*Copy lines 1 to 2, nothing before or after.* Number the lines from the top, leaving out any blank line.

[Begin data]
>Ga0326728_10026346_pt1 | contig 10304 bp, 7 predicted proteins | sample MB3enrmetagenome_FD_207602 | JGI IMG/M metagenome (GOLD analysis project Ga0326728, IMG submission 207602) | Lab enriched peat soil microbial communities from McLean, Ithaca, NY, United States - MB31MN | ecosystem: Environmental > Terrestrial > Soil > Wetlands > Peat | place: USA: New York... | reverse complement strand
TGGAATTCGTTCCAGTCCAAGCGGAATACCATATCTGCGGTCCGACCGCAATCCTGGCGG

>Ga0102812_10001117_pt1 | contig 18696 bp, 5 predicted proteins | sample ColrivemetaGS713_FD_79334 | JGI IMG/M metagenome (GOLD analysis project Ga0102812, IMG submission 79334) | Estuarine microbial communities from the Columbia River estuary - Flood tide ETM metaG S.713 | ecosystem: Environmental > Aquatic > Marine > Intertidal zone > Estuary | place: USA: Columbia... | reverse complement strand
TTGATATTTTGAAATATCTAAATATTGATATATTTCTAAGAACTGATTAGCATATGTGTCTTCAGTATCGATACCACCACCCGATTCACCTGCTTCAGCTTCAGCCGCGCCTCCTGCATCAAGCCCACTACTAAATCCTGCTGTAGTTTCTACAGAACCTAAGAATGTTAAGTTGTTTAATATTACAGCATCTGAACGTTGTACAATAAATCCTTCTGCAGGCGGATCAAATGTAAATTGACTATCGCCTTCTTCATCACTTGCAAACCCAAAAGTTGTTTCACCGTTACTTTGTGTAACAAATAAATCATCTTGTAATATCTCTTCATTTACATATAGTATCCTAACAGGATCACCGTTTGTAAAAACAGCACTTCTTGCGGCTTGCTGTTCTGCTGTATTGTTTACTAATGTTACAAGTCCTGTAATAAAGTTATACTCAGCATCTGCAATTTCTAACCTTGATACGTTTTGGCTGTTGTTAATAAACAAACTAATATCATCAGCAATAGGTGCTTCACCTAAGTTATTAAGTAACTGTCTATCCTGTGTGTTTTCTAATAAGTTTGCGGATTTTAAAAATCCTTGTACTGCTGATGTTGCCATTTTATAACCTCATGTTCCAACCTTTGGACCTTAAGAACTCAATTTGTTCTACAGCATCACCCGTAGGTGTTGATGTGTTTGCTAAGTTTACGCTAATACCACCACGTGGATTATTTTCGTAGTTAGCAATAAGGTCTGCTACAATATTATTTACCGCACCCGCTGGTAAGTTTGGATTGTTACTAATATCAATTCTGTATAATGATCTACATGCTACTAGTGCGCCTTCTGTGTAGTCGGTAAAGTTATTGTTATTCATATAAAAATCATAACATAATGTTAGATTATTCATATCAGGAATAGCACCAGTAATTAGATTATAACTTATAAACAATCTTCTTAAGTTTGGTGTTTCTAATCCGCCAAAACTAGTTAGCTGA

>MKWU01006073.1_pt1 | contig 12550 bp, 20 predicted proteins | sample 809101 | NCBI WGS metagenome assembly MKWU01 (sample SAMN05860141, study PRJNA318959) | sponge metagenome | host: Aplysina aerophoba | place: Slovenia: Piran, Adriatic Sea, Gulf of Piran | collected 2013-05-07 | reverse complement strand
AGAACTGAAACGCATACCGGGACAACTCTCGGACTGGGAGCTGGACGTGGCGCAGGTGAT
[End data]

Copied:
>Ga0326728_10026346_pt1 | contig 10304 bp, 7 predicted proteins | sample MB3enrmetagenome_FD_207602 | JGI IMG/M metagenome (GOLD analysis project Ga0326728, IMG submission 207602) | Lab enriched peat soil microbial communities from McLean, Ithaca, NY, United States - MB31MN | ecosystem: Environmental > Terrestrial > Soil > Wetlands > Peat | place: USA: New York... | reverse complement strand
TGGAATTCGTTCCAGTCCAAGCGGAATACCATATCTGCGGTCCGACCGCAATCCTGGCGG